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Category: Digital Experience

Google Website Optimizer Test: We Didn’t Implement the Winner

December 14, 2008

Google Website Optimizer Multichannel Ecommerce Case Study

Why was this Website Optimizer test so important?
This test makes a great case study for the value of follow up tests, how strong conversion rates can still be improved substantially, and most importantly provides a critical lesson in why the Google Website Optimizer results cannot be taken at face value. You must truly understand a website’s underlying business goals and sometimes make small compromises on the volume of leads in turn for higher quality leads.

Let’s start from the beginning…
We identified several deviations from lead generation best practices on the ‘Request a Catalog’ page that we believe were adversely impacting the conversion rate. Thus we ran a test to see if taking out the left and right side columns (most importantly removing the call to action for “Request a Free Catalog” since the user is already on the page to do this), synced up the headline with the offer to reinforce the “Free” expectation, adding a larger cover image (to set clearer expectations of what they are requesting), and simplified the form fields down to the minimum info needed for the catalog request (especially since some of the fields were difficult to understand).

Our Experiment Hypothesis
You must always start any test out with a hypothesis. The hypothesis process is key in determining whether or not this is a test that should even be run. In this case study, our hypothesis was that we could gain at least a 25% increase in conversion with the new variation that will remove the apparent obstacles.

Website Optimizer Test #1

In our first test we ran a simple A/B test. Here is the original page (A)


Here is the revised page variation (B)


Which version of this page won; A or B?

Here is the Google Website Optimizer Report Screen

Valid Concerns from the Client

While this first ‘Request a Catalog’ test demonstrated a 67.4% increase in conversion we received valid concerns from the client that the improvement was likely just related to the layout/content changes and not the elimination or modification of form fields.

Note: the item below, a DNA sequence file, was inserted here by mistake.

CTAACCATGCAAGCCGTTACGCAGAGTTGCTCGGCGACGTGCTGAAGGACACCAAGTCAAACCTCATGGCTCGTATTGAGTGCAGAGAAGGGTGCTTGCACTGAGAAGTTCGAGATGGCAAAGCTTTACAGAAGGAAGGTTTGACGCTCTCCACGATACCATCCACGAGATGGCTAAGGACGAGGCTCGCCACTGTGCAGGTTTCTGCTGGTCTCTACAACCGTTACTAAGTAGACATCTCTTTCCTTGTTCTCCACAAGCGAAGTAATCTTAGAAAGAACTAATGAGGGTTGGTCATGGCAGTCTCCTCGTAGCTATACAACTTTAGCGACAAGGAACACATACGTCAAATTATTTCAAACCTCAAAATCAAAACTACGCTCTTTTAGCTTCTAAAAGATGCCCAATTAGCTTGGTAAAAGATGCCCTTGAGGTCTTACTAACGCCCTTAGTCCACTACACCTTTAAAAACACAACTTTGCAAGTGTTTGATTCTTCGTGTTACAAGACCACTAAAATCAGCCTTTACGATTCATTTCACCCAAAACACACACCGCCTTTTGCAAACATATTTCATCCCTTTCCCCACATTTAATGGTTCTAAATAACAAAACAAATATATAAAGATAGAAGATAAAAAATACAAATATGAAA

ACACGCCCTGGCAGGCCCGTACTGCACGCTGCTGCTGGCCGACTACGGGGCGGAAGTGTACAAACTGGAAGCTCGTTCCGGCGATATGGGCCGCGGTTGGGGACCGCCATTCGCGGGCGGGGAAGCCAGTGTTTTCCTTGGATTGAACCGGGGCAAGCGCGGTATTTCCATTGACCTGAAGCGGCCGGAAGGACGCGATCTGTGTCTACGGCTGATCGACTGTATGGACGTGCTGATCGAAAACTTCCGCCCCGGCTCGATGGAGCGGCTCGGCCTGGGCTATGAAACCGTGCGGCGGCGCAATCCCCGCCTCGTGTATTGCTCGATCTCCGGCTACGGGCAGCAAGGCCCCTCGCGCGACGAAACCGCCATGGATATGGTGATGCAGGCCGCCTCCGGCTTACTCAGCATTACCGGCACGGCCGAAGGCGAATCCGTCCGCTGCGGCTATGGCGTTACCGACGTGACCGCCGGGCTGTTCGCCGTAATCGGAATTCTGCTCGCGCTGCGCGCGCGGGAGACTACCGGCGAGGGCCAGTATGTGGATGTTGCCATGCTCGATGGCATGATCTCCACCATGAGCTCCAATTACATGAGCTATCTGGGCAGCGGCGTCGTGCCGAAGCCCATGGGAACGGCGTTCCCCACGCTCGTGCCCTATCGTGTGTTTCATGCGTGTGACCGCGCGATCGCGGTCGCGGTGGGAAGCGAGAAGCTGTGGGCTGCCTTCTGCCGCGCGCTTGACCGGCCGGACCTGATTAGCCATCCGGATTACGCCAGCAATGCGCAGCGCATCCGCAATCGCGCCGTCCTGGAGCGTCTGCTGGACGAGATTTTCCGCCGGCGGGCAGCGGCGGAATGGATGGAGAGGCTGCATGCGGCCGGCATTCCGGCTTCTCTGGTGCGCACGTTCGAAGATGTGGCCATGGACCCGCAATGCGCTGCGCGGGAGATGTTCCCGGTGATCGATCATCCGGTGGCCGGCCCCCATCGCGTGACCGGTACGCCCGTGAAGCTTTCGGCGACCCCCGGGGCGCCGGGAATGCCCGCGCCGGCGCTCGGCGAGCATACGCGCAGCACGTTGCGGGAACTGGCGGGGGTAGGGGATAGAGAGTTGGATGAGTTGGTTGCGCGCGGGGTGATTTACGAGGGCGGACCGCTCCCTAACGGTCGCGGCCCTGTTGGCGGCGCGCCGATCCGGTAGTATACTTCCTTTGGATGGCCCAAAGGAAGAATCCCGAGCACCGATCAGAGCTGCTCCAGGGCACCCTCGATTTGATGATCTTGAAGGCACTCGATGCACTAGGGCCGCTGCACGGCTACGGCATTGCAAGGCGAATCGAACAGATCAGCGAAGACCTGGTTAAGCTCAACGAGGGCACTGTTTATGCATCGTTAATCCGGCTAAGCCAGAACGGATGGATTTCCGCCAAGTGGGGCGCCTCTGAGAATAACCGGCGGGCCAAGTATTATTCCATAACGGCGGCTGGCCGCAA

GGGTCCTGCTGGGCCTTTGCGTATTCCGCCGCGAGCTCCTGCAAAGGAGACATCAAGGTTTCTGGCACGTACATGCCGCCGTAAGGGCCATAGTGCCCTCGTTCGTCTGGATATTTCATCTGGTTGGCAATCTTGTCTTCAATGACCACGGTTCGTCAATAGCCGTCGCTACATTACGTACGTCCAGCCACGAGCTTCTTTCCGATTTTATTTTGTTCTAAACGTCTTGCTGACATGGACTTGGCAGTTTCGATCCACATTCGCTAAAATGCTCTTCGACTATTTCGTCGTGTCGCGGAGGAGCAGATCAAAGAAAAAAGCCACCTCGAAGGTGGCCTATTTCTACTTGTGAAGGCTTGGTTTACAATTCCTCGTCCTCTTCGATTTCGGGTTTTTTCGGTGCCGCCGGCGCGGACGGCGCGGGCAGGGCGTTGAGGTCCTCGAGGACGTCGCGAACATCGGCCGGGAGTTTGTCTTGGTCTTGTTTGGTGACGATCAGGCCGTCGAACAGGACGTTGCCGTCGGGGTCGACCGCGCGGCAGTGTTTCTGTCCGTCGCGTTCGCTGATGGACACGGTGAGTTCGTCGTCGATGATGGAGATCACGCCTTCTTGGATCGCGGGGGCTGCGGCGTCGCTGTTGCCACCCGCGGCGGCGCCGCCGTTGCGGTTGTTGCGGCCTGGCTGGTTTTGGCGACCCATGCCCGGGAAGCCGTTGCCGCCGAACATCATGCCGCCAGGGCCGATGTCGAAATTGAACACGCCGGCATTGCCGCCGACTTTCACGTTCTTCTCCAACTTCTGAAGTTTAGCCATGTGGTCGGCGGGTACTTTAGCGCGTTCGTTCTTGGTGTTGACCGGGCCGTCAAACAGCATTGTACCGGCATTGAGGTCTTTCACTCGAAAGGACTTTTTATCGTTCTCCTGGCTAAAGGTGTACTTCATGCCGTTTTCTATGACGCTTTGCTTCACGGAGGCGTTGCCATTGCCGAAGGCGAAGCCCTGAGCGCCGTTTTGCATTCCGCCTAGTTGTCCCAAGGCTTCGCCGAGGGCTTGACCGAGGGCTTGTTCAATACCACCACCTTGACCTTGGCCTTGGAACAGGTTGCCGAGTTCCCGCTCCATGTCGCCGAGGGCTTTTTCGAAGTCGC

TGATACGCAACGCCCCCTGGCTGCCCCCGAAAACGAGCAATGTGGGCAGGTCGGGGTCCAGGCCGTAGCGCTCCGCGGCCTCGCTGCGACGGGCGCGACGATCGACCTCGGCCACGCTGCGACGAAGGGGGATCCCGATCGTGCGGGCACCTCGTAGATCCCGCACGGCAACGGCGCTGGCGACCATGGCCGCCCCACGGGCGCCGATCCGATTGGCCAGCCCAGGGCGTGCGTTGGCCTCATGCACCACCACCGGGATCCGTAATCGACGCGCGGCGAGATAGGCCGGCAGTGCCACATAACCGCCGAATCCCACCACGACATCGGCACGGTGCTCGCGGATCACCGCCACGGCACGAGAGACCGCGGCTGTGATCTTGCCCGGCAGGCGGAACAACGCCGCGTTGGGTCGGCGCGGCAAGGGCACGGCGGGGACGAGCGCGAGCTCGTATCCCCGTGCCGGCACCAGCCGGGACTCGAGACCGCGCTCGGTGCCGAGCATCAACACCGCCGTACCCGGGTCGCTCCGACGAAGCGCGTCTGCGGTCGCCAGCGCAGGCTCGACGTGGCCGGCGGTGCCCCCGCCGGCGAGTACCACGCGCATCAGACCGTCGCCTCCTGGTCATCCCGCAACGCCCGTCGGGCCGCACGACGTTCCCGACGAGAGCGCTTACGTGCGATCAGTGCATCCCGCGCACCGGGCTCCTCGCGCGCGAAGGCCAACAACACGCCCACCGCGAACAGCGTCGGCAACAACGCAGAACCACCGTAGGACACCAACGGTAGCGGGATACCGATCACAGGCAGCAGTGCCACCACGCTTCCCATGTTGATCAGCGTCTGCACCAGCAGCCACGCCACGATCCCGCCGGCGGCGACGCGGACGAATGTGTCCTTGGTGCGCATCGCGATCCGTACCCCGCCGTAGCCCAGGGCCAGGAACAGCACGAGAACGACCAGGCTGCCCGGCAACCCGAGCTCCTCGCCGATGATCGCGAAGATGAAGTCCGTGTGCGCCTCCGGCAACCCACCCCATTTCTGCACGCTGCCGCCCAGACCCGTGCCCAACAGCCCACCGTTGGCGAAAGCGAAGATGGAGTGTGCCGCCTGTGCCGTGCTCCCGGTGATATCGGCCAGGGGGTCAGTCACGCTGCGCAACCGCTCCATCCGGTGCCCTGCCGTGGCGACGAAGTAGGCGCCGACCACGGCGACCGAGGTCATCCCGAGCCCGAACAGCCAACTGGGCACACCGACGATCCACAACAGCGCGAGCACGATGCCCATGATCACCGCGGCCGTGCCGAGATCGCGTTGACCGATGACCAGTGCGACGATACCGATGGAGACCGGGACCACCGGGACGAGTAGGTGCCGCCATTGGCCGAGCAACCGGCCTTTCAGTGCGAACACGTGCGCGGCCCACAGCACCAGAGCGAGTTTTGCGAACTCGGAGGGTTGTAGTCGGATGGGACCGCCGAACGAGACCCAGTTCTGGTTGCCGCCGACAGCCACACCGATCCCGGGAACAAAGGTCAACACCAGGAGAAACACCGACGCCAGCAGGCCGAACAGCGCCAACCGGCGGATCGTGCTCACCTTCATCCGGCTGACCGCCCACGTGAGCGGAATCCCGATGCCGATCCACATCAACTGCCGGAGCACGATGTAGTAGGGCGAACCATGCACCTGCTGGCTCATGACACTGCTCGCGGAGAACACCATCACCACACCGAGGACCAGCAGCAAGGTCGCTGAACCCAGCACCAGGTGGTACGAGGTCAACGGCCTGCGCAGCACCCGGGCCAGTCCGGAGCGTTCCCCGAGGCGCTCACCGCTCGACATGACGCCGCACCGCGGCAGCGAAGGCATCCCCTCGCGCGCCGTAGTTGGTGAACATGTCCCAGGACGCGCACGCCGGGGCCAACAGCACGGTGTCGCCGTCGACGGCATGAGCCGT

Follow Up Website Optimizer Test #2

So we ran a follow up test to validate that the conversion increase was not just a result of the design, layout and headline changes but also substantially impacted by the form field changes. This way the client could properly gauge the business value of adding each critical form field and decide whether or not the conversion impact was worth it.

Tip: Google Website Optimizer provides a link on your completed tests for easily running a follow up test as in this example. If we had stopped with the first test and implemented the improved page variation you can see below the important lessons that would have been missed.

Here is the follow up test using the original (A) against 3 (B) page variations


Here are the three (B) page variations




Which version of the page won; A, B1, B2, or B3?

Again the original (B) page variation won. Here is the Google Website Optimizer Report Screen showing the dramatic differences that the form fields made:

Why didn’t we implement the winner?

After discussing the follow up tests with the client it became clear that even though variation B1 had the most dramatic 41.7% improvement; the variation B3 with a 32.4% improvement was the best choice since it gave the client much more (customer data) value and the ability to digitally deliver marketing in the future (which is key). The final conversion rates were not that different and understanding the client’s underlying business goals it was the best decision to make a small compromise in the volume of leads for the higher quality of leads.

Just because you have a good conversion rate doesn’t mean it can’t be better!

The initial form conversion rate was 22.1% and the final conversion rate was 32.5%. Many people may think that such high conversion rates aren’t worth bothering with but clearly we demonstrated that there was still considerable room for improvement. High value pages on a site should always be the focus of your efforts and continuously analyzed for further testing and improvement.

Kayden Kelly
About the Author

Kayden is the founder and CEO of Blast Analytics & Marketing. He leads overall strategy and execution in positioning Blast as a leading analytics and digital marketing consulting company. An industry trailblazer who stays ahead of trends and opportunities, Kayden has spent nearly two decades building his expertise in all areas, with a deep focus on analytics, search engine optimization, and user experience. He is an evangelist for “the customer,” helping clients create sustainable competitive advantage by developing, optimizing, distributing, and connecting valuable content to customer needs. Connect with Kayden on LinkedIn. Kayden Kelly has written on the Blast Digital Customer Experience and Analytics Blog.

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